End of the Semester Links, Fall 2018

Nuclear and Environmental

Fourth National Climate Assessment.

Deconstructed, “Will the US Ever Give Up Its Nukes?”

“Trump Says US Will Withdraw from Nuclear Deal with Russia.”

Wilfred Wan, “The Nuclear Threat Is Rising: Europe Cannot Just Stand and Watch.”

Will Steffen, et al, “Trajectories of the Earth System in the Anthropocene.”

Kate Aronoff, “‘Hothouse Earth’ Co-Author: The Problem Is Neoliberal Economics” and “With a Green New Deal, Here’s What the World Could Look Like for the Next Generation.”

Kim Stanley Robinson, “To Slow Down Climate Change, We Need to Take On Capitalism.”

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July Links

(It’s been a few weeks since I’ve posted links, so some of this is already pretty dated, but heck . . it’s also been a jam-packed couple of weeks in the news.)

 

Nuclear

Nina Strochlic, “Britain’s Nuke-Proof Underground City.”

Forthcoming book: Fabienne Colignon’s Rocket States: Atomic Weaponry and the Cultural Imagination.

 

Environment

Lindsay Abrams, “The Ocean Is Covered in a Lot Less Plastic Than We Thought–and That’s a Bad Thing.”

James West, “What You Need to Know About the Coming Jellyfish Apocalypse.”

Brad Plumer, “Oklahoma’s Earthquake Epidemic Linked to Wastewater Disposal.”

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Quantum Data Teleportation and Other Science Fictions (Links)

Hyperarchival

Adrienne LaFrance, “The US Army Says It Can Teleport Quantum Data Now, Too.”

Joe Veix, “Top Tweets from the CIA.”

Adrienne LaFrance, “The Promise of a New Internet” and “Facebook is Expanding the Way It Tracks You and Your Data.”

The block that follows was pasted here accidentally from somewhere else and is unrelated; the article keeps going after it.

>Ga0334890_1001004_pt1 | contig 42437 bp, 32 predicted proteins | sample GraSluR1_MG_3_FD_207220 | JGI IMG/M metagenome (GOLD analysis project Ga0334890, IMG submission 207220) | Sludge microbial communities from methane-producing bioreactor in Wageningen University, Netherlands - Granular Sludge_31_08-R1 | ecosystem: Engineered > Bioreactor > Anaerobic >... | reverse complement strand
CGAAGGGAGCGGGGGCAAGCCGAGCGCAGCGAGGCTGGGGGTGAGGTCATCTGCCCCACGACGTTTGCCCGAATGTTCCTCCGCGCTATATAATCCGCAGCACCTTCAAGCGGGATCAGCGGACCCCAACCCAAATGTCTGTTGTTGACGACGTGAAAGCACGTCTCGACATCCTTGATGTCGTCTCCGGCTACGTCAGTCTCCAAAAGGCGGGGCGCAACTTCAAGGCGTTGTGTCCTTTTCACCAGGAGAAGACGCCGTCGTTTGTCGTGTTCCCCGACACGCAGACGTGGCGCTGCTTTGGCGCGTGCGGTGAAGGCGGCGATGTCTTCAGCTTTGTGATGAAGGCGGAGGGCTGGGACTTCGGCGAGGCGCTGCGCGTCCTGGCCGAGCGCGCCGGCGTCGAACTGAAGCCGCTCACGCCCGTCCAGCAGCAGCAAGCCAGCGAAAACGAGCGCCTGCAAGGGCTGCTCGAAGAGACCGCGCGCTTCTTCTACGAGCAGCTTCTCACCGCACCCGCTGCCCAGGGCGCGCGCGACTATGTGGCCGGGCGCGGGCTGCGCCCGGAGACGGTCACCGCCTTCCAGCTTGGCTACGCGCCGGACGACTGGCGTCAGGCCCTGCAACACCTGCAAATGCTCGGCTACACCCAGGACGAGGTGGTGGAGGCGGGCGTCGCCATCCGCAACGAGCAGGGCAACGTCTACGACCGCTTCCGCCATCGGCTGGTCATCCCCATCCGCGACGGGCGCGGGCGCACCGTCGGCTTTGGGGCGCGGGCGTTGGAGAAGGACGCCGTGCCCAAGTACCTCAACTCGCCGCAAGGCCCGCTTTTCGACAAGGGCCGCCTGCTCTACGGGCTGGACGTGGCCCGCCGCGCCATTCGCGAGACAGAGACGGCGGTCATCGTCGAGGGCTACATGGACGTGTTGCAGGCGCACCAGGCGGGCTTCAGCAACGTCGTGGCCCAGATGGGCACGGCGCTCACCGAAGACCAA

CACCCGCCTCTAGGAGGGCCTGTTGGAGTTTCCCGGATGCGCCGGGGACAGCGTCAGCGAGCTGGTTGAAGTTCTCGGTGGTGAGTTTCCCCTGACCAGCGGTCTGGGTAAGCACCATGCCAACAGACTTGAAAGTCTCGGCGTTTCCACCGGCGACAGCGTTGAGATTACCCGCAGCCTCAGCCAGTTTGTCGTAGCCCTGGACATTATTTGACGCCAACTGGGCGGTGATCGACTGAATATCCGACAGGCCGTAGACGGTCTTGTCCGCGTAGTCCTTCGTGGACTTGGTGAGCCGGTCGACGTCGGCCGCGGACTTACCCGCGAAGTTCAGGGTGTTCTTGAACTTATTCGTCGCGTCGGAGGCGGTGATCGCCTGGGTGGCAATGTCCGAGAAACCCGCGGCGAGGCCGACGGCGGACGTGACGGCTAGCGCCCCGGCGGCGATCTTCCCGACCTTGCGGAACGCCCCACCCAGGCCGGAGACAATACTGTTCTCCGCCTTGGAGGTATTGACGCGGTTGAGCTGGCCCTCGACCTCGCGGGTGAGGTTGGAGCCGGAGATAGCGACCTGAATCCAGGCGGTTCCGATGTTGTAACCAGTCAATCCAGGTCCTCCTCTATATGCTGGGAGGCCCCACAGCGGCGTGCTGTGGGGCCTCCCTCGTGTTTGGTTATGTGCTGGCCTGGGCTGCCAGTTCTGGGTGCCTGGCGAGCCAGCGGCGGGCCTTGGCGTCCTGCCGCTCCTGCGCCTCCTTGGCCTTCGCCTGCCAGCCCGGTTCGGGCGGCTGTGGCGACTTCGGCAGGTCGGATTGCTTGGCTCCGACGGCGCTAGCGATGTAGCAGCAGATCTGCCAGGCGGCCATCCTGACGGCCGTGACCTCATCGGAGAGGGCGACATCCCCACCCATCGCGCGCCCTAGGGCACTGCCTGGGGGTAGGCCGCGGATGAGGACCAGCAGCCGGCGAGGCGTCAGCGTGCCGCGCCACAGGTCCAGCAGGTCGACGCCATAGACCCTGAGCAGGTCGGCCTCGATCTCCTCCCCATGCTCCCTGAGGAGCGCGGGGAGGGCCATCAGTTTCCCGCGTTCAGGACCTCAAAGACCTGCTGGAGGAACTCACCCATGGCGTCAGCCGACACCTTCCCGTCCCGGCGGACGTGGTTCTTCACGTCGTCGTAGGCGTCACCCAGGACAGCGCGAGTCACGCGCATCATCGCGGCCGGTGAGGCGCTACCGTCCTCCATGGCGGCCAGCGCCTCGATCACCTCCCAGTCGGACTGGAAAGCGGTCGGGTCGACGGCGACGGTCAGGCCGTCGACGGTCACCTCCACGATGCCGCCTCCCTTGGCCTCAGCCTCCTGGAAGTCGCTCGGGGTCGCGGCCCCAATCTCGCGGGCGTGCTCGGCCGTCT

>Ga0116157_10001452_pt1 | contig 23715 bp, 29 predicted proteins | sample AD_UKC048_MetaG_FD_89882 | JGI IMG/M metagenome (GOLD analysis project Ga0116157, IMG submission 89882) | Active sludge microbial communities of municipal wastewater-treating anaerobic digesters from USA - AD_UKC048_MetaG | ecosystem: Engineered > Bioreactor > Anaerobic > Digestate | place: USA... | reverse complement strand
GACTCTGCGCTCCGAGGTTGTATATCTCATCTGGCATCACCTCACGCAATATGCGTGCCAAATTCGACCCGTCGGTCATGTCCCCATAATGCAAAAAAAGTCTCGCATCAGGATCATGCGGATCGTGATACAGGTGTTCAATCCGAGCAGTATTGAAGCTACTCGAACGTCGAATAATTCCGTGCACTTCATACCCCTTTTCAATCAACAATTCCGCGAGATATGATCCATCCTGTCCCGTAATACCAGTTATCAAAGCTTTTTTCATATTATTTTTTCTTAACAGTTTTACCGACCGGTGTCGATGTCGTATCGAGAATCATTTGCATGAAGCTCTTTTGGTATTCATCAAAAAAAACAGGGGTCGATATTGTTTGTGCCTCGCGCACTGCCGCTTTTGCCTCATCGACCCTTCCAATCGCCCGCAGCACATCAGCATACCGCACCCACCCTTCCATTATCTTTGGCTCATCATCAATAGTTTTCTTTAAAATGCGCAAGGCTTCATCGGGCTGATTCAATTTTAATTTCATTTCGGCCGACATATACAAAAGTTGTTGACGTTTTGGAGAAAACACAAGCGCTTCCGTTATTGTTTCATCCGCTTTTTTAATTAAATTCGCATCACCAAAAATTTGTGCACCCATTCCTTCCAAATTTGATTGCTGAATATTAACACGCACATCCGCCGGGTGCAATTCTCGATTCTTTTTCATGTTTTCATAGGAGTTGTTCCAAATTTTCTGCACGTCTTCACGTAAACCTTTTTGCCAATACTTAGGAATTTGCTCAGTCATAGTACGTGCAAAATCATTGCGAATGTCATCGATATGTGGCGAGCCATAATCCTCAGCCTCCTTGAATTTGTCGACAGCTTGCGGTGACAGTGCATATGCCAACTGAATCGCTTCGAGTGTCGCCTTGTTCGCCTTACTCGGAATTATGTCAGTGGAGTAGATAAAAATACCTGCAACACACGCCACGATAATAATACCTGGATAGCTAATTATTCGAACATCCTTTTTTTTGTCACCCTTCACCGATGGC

Robinson Meyer, “Google Owns a Satellite Now.”

According to Tim Parks, in “Reading: The Struggle,” it is really hard to read today. I wish someone would talk to me before making such claims. . . .

Andrew Leonard, “Andrew Ross Sorkin’s Vision of the Future is Terrifying.”

And some good news in hyperarchivalism: the entire Jade Tree catalog just became available for streaming. Avail, Cap’n Jazz, Denali, Jets to Brazil, Lifetime, Milemarker, Pedro the Lion, The Promise Ring, These Arms Are Snakes, The Turing Machine, et cetera. My youth in miniature.

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End of the Semester Links Spring 2014

It’s been a busy end of the semester and I haven’t been able to post anything for a bit. So, now that I have a bit of time before the semester wraps up, here’s a bunch of stuff that has been happening the last few weeks. My apologies if I’m a bit late on some of these things.

Nuclear and Disaster

Laura Miller reviews Craig Nelson’s The Age of Radiance: The Epic Rise and the Dramatic Fall of the Atomic Age.

John Metcalfe, “What Famous Old Paintings Can Tell Us About Climate Change.”

Only .02% of published research rejects global warming.

Adam Weinstein, “Arrest Climate Change Deniers.”

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Big News in Science and Other Links

Science

The first evidence for cosmic inflation–i.e., the Big Bang–was discovered this week.

Megan Garber at The Atlantic, “What It’s Like to be Right About the Big Bang?”

The search for Flight MH370 is revealing one thing: the ocean is filled with garbage.

Kim Stanley Robinson alert: Paul Rosenfeld, “Would You Take a One-Way Ticket to Mars?”

And as part of his forthcoming 3 million page novel, Breeze Avenue (2015), Richard Grossman has buried a crystal ball deep inside of Princeton Mountain in Colorado. The ball, “made of synthetic sapphire, which is almost as indestructible as diamond,” has the Ten Commandments inscribed on it in Hebrew, and in “20 million years, as a result of natural forces carefully calculated by the geologists, the Torah Ball will emerge from its eroded resting place and bear the Ten Commandments down the mountain.” Hyperarchivalists of the deep future rejoice!

Richard Grossman, The Torah Ball (Synthetic Sapphire, Princeton Mountain, 20 Million Years of Erosion, 2011).

Richard Grossman, The Torah Ball (Synthetic Sapphire, Princeton Mountain, 20 Million Years of Erosion, 2011).

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